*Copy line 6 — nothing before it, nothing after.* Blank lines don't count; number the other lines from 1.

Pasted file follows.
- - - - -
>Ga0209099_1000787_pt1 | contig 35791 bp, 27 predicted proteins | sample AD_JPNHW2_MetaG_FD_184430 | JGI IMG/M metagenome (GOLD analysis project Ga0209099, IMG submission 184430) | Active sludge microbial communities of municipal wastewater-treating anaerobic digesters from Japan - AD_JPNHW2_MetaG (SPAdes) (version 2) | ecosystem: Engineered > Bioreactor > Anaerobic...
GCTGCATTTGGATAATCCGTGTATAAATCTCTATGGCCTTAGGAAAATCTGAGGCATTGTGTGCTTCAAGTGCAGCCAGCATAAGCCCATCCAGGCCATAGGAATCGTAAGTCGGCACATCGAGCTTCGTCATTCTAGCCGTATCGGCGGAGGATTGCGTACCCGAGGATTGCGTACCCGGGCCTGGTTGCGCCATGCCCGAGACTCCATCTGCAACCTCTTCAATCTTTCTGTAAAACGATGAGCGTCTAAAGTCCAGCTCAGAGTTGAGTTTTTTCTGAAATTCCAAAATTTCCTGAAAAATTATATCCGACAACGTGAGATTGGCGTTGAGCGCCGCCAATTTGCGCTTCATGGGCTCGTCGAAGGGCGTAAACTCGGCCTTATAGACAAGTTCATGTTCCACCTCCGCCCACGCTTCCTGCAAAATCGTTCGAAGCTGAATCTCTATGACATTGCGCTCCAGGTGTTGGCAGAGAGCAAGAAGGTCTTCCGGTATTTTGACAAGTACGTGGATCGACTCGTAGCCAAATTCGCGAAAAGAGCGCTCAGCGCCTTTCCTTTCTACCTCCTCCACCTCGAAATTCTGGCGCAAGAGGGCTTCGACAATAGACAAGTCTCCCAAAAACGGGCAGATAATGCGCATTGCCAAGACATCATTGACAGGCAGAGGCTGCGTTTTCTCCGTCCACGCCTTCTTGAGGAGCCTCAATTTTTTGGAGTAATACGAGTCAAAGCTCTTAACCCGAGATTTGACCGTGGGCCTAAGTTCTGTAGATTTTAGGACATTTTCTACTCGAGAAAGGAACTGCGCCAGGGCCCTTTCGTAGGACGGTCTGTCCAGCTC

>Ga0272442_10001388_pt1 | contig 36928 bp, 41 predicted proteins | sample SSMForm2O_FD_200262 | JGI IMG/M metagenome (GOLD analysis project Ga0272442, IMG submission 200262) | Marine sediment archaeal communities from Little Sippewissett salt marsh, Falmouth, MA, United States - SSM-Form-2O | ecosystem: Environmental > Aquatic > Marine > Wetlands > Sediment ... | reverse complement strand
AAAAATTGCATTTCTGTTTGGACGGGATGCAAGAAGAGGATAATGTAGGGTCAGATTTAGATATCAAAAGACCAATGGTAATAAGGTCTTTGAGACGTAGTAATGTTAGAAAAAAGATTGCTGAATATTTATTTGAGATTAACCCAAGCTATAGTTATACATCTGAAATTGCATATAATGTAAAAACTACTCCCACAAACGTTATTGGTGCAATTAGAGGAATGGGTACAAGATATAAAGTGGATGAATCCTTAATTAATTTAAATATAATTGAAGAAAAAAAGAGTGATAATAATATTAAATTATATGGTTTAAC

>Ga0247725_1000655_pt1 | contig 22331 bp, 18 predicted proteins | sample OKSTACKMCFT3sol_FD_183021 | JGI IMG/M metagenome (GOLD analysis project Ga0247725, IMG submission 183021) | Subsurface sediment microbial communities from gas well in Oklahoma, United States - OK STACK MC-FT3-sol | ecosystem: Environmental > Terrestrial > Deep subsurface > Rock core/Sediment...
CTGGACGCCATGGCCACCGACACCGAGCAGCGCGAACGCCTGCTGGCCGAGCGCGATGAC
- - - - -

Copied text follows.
CTGGACGCCATGGCCACCGACACCGAGCAGCGCGAACGCCTGCTGGCCGAGCGCGATGAC